Another bizarre week in Quebec. First, the alleged godfather of the Rizzuto family which is said to control criminal activity in Montreal is gunned down in his home by a professional hit man. A few days later, an investigation by Radio Canada reveals collusion between the mafia, a number of construction companies, and one of the province's certified unions in the construction and resale of a condo unit.
The week before, the book, Mafia Inc., was released alleging that a consortium of fourteen companies in Montreal colluded to control the bidding process for public projects and that the member companies would pay a fee of 5% of the value of the contracts obtained to the Rizzuto clan. As well, two mayors of large municipalities were forced to step down concerning affairs where blatant conflict of interest came to light and a third is under investigation.
Yet, the Charest government remains steadfast in it's refusal to hold a public inquiry into the construction industry despite the accumulation of glaring irregularities that continue to pile up. Furthermore, all the while things get progressively worst in what Macleans magazine labelled the most corrupt province in Canada -- funny how the collective indignation that Macleans magazine brought about is long gone -- we are supposed to sit tight and wait for the results of Quebec's provincial police inquiry ridiculously referred to as Operation Hammer.
Give me a fricken break, how can I have confidence in a process where the political personnel in charge opt for a label out of a seventies cop show that overwhelming invites derision? How stupid do they think we are? Stupid enough to have elected them to a third term?
As could be expected, the continued refusal to hold the public inquiry incited Charest's political foes to make the connection between him and the mafia. During the week, a member of the PQ taunted Charest in the National Assembly by saying that Charest's refusal to act made him complicit to the collusion. On the weekend, the leader of the ADQ, Gerard Deltell, accused Charest of being the godfather of Quebec's Liberal Party, a charge that Charest tried to turn to his advantage by saying that he had become a victim of a personal attack.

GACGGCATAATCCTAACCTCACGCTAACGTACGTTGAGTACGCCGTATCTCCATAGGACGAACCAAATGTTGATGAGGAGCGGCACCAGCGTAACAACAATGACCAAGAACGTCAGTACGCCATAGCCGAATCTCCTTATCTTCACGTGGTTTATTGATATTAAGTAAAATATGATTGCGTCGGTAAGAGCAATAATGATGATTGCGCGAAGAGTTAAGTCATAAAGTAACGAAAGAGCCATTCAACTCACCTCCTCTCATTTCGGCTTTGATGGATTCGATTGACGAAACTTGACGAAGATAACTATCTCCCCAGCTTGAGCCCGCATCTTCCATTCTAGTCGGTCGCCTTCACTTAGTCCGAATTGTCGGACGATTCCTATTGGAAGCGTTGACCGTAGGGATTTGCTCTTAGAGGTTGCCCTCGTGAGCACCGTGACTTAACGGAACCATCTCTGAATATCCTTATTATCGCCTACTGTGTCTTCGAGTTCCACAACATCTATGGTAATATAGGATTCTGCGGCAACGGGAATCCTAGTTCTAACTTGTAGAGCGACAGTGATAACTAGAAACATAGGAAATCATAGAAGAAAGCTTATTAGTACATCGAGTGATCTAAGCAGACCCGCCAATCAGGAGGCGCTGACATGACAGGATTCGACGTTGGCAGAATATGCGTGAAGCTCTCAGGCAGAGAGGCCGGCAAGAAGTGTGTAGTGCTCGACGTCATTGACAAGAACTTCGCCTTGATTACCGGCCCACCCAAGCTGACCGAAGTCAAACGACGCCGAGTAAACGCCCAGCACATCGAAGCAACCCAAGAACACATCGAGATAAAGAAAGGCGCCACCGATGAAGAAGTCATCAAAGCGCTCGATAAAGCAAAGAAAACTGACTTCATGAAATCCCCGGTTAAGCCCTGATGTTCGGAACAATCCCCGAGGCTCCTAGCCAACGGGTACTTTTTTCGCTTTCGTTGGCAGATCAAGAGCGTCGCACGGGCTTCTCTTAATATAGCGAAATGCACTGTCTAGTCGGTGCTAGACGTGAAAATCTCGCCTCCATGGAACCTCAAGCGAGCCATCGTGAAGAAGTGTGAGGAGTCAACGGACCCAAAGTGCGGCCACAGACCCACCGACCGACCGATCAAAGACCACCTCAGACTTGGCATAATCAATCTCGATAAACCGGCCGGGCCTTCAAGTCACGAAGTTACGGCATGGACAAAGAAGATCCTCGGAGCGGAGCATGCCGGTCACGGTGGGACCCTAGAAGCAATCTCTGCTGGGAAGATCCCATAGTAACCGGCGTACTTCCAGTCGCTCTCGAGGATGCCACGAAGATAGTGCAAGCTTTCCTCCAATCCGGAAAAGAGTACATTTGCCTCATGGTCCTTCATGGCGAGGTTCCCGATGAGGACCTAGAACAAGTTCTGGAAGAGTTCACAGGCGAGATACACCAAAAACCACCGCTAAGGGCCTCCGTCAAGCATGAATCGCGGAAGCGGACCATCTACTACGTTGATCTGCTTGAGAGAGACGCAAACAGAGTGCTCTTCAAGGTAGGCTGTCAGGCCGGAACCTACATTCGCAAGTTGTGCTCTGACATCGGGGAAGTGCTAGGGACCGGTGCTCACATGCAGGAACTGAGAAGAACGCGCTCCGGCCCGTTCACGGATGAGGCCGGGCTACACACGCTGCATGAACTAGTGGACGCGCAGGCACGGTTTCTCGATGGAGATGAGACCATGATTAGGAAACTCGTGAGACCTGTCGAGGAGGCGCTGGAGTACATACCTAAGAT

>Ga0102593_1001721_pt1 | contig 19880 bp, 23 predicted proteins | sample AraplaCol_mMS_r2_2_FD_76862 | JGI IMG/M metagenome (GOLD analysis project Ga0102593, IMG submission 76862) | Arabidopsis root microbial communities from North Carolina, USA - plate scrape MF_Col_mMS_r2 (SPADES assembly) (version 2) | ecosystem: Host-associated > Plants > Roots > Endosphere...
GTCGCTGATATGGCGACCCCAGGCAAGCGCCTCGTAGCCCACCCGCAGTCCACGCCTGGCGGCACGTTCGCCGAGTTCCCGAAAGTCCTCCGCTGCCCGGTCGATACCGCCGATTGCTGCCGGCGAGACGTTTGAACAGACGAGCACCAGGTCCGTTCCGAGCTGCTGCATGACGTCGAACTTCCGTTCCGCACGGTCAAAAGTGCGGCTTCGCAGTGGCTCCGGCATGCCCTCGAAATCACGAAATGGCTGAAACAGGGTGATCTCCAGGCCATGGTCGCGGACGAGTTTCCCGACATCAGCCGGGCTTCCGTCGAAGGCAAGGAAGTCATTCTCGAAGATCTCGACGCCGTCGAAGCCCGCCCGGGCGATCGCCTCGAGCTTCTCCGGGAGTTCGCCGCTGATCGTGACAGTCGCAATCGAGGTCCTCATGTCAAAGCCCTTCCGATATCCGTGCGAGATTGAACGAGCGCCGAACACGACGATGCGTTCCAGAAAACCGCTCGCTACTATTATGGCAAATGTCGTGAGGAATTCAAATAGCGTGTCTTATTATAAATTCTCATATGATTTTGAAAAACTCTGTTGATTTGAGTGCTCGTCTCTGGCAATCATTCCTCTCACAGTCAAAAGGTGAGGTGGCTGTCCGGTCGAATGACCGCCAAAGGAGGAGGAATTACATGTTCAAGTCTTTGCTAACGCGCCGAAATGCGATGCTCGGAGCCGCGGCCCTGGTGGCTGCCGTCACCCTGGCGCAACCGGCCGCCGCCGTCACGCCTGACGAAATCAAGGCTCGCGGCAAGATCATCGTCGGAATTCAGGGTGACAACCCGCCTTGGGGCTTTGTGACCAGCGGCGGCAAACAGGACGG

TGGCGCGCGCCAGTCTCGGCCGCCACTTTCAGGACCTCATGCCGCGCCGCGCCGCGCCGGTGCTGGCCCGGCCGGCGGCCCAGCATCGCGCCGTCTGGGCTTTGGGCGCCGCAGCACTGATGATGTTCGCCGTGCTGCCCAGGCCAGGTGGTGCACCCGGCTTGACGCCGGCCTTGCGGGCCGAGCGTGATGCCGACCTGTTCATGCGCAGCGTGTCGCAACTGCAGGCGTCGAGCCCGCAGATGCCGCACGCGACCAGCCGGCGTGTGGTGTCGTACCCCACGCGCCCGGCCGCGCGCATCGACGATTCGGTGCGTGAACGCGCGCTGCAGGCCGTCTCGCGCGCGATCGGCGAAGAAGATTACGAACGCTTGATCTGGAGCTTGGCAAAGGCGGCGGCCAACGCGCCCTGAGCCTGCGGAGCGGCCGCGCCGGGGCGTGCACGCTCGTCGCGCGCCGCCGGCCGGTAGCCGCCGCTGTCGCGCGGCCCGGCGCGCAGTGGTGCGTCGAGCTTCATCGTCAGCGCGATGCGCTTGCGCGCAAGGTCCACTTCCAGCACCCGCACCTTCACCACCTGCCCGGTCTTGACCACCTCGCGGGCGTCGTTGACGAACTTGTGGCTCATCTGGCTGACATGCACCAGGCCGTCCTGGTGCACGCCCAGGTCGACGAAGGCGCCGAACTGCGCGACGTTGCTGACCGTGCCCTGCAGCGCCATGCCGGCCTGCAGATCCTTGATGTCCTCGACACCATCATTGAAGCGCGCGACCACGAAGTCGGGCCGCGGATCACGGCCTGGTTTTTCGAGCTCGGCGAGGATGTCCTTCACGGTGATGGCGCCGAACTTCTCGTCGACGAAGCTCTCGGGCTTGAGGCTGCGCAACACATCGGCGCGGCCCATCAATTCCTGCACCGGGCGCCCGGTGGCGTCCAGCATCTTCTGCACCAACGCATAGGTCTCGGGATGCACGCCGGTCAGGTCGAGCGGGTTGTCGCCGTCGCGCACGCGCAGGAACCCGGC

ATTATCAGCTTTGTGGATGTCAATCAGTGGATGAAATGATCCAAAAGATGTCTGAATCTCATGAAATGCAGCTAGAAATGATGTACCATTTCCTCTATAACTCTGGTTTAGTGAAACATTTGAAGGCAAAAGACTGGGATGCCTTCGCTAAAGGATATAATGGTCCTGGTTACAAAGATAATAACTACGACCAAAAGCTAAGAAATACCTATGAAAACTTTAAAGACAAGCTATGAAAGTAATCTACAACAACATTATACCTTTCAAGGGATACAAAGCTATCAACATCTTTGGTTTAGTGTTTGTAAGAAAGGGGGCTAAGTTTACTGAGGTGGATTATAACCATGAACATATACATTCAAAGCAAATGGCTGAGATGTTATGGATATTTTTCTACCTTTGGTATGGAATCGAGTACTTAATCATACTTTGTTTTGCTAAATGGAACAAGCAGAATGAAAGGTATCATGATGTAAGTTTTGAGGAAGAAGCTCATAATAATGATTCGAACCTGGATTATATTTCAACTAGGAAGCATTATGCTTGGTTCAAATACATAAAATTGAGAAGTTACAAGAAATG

What I found telling was how the mafia's code of silence, the omertà, had taken hold of the Liberals during the Party's national congress. One of the Party's militants actually went up to the microphone during a plenary session to move that the Liberals hold a public inquiry into the construction industry. The president of the assembly asked if there was anyone to second the motion, and despite the fact that 75% of the population wants the inquiry to be held, there was deathly silence in the hall holding more than 500 people and no one seconded the motion.
Talk about unwavering loyalty and blind obedience to authority. It was as if the Liberals were out to show the mafia how the omertà should be applied within a political party.
My only question is how long are the Liberals going to obey the dead man walking Premier? Isn't there anyone within the Party with the cajones to take on Charest?
For the rest of us, we'll have to make due with a petition posted on the Quebec National Assembly's website demanding that Charest resign as the Premier of Quebec. To sign the petition visit the site at: